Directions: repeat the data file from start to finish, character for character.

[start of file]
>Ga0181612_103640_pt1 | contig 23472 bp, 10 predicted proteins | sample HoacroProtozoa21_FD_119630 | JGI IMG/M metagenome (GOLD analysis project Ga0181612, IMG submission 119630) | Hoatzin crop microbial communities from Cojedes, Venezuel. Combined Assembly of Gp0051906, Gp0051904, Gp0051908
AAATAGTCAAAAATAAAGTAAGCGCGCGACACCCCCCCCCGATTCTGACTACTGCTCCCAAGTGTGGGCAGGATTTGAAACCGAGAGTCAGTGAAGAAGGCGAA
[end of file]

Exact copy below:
>Ga0181612_103640_pt1 | contig 23472 bp, 10 predicted proteins | sample HoacroProtozoa21_FD_119630 | JGI IMG/M metagenome (GOLD analysis project Ga0181612, IMG submission 119630) | Hoatzin crop microbial communities from Cojedes, Venezuel. Combined Assembly of Gp0051906, Gp0051904, Gp0051908
AAATAGTCAAAAATAAAGTAAGCGCGCGACACCCCCCCCCGATTCTGACTACTGCTCCCAAGTGTGGGCAGGATTTGAAACCGAGAGTCAGTGAAGAAGGCGAA